George Osborne said Britain has been taking "tough action to clean up corruption by a few so that we have a financial system that works for everyone".
George Osborne said Britain's regulatory response to the financial crisis meant "the world can have confidence in the integrity of Britain's financial markets."
Mr Osborne said:
Today we take tough action to clean up corruption by a few so that we have a financial system that works for everyone. It’s part of a long term plan that is fixing what went wrong in Britain’s banks and our economy.
A number of traders have been suspended or fired, and the Serious Fraud Office are conducting criminal investigations. The banks that employed them face big fines - and I will ensure that these fines are used for the wider public good.
The Financial Conduct Authority said today's record fines over the foreign exchange (Forex) rigging scandal "mark the gravity of the failings we found".
FCA chief executive Martin Wheatley said in a statement:
The FCA does not tolerate conduct which imperils market integrity or the wider UK financial system.
Today’s record fines mark the gravity of the failings we found and firms need to take responsibility for putting it right.
They must make sure their traders do not game the system to boost profits or leave the ethics of their conduct to compliance to worry about.
The Bank of England has said there is no evidence any of its officials were involved in any "unlawful or improper behaviour" in relation to the foreign exchange market.
The Bank published an independent report by Lord Grabiner QC covering the period 2005-2013, which found that no Bank staff were aware of any improper behaviour by banks caught up in a wide-ranging Forex scandal.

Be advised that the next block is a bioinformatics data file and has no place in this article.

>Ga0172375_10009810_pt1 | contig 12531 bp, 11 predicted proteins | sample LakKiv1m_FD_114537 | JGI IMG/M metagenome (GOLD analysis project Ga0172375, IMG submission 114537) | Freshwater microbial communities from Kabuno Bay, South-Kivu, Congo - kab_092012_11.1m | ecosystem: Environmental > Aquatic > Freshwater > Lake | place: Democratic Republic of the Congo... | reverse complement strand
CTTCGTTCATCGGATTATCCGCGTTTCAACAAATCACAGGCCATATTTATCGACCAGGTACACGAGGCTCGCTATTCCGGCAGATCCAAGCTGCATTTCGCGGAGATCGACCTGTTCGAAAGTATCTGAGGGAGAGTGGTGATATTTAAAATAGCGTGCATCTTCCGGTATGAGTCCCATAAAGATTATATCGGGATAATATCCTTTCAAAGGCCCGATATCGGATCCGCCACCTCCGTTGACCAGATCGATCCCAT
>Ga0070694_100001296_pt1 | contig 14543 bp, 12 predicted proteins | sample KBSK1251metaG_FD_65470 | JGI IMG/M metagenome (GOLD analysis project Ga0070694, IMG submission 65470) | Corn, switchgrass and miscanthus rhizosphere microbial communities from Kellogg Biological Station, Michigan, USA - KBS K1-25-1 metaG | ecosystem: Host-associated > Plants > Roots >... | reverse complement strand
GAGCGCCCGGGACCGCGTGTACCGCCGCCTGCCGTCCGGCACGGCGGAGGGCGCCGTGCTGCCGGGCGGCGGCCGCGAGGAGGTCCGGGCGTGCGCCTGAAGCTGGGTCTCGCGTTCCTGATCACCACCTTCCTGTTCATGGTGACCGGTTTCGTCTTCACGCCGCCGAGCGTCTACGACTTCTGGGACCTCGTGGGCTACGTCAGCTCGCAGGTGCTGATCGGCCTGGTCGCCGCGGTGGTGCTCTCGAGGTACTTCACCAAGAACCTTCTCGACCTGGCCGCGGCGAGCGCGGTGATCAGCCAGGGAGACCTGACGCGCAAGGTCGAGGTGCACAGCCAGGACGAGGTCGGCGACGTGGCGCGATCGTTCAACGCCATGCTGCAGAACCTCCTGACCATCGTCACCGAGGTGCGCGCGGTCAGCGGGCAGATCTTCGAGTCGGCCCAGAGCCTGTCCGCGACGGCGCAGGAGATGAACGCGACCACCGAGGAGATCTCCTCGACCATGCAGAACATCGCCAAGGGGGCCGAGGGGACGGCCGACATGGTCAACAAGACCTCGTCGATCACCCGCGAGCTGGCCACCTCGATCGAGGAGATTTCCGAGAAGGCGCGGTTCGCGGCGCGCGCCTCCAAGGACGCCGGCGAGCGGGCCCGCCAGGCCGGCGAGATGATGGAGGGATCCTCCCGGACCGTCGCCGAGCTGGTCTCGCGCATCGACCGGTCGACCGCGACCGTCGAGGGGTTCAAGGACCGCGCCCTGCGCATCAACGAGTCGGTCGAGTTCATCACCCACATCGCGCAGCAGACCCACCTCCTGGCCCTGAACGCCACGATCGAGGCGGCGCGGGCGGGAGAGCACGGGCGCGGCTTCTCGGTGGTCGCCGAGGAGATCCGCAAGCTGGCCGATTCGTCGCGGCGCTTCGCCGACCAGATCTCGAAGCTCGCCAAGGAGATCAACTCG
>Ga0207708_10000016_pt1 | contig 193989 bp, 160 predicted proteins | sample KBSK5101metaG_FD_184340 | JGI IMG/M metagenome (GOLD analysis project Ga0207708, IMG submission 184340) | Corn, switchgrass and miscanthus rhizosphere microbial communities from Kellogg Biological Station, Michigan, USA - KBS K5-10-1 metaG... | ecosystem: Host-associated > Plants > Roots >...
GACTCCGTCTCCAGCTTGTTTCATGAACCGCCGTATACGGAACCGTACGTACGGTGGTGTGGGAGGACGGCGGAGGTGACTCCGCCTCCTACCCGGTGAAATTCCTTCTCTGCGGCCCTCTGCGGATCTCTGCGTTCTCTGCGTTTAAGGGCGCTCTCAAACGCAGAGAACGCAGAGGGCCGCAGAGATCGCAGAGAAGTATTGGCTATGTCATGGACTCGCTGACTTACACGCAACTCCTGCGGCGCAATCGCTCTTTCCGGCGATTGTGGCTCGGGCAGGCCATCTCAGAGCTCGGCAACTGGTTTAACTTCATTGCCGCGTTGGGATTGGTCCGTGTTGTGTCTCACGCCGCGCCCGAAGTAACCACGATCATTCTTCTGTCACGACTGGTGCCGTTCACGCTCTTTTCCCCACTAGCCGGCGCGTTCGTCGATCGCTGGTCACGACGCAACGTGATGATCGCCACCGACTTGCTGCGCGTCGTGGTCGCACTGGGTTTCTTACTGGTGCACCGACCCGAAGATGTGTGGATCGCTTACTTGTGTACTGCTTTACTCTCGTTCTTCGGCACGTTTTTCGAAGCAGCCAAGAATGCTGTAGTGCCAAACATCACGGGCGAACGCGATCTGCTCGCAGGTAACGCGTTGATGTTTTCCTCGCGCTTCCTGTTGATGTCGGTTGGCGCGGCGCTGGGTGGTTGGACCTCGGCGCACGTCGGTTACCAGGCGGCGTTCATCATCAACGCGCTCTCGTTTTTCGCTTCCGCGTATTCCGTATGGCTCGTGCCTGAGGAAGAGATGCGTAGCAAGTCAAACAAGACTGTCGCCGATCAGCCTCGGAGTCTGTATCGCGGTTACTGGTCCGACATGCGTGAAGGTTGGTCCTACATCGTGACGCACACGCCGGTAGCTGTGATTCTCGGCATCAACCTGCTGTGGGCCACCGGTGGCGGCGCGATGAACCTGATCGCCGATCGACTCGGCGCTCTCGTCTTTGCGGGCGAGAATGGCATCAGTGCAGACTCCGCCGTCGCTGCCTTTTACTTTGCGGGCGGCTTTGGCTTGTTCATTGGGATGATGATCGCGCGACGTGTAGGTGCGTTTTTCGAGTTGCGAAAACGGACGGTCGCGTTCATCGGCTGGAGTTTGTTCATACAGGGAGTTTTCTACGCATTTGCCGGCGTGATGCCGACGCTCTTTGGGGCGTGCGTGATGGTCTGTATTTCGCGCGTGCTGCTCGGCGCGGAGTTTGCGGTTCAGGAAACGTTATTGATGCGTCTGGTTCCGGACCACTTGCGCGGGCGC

The US Commodity Futures Trading Commission has imposed fines totalling $1.4 billion (£879 million) on five banks over the Forex rigging scandal.
The penalties on the banks were issued as follows:
- Citibank - $310 million
- JPMorgan - $310 million
- RBS - $290 million
- UBS - $290 million
- HSBC - $275 million
Five banks have been issued fines by the Financial Conduct Authority over the foreign exchange (Forex) rigging scandal for "failing to control business practices".
The penalties are as follows:
- HSBC - £216,363,000
- Citibank - £225,575,000
- JPMorgan Chase Bank £222,166,000
- Royal Bank of Scotland £217,000,000
- UBS - £233,814,000
Barclays has not been named as one of the banks taking part in the FCA settlement.
Five banks have been fined a total of £1.1 billion over the foreign exchange (Forex) rigging scandal.
The Financial Conduct Authority said it was imposing the fines for "failing to control business practices in their G10 spot foreign exchange".
Six banking firms are braced for heavy fines over the foreign exchange (Forex) rigging scandal.
HSBC, Royal Bank of Scotland, Barclays, Citigroup, UBS and JP Morgan have all set aside money to pay whatever penalty the Financial Conduct Authority deems necessary.
ITV News Economics Editor Joel Hills explains:
The City regulator looks set to impose more than £1 billion in penalties on banks caught up in the foreign exchange (Forex) rigging scandal.
Six firms are said to have been in talks with the Financial Conduct Authority to reach a settlement over the alleged misconduct relating to the £3 trillion-a-day market.
Reports suggest each bank could face a penalty of between £225 million and £250 million, adding up to around £1.4 billion in total.
This would dwarf the £532 million in penalties imposed by the regulator on banks and City brokers over the previous big regulatory scandal involving the manipulation of the interbank lending rate, Libor.
Business Secretary Vince Cable has welcomed the launch of an inquiry into the dominance of major banks in the UK.
Mr Cable said Britain needed a "more competitive and effective banking market" that gives consumers more choice away from the big banks.
Business leaders also welcomed the CMA's announcement which "put business banking under the microscope".
John Longworth, director general of the British Chambers of Commerce, said Britain's "dysfunctional banking sector" which "impeded the growth prospects" of companies needed to be reviewed.
An in-depth competition investigation is to take place into the market for personal and business accounts.
The Competition and Markets Authority (CMA) said it was concerned over the low levels of customers switching amid the "limited transparency and difficulties" in making comparisons between banks.
It said there had been "very little movement" in the market shares of the four largest banks, which are Barclays, HSBC, Lloyds Banking Group and Royal Bank of Scotland (RBS).
The CMA also said it would investigate the continuing barriers of entry and expansion in the sector, which "limit the ability of smaller and newer providers to develop their businesses".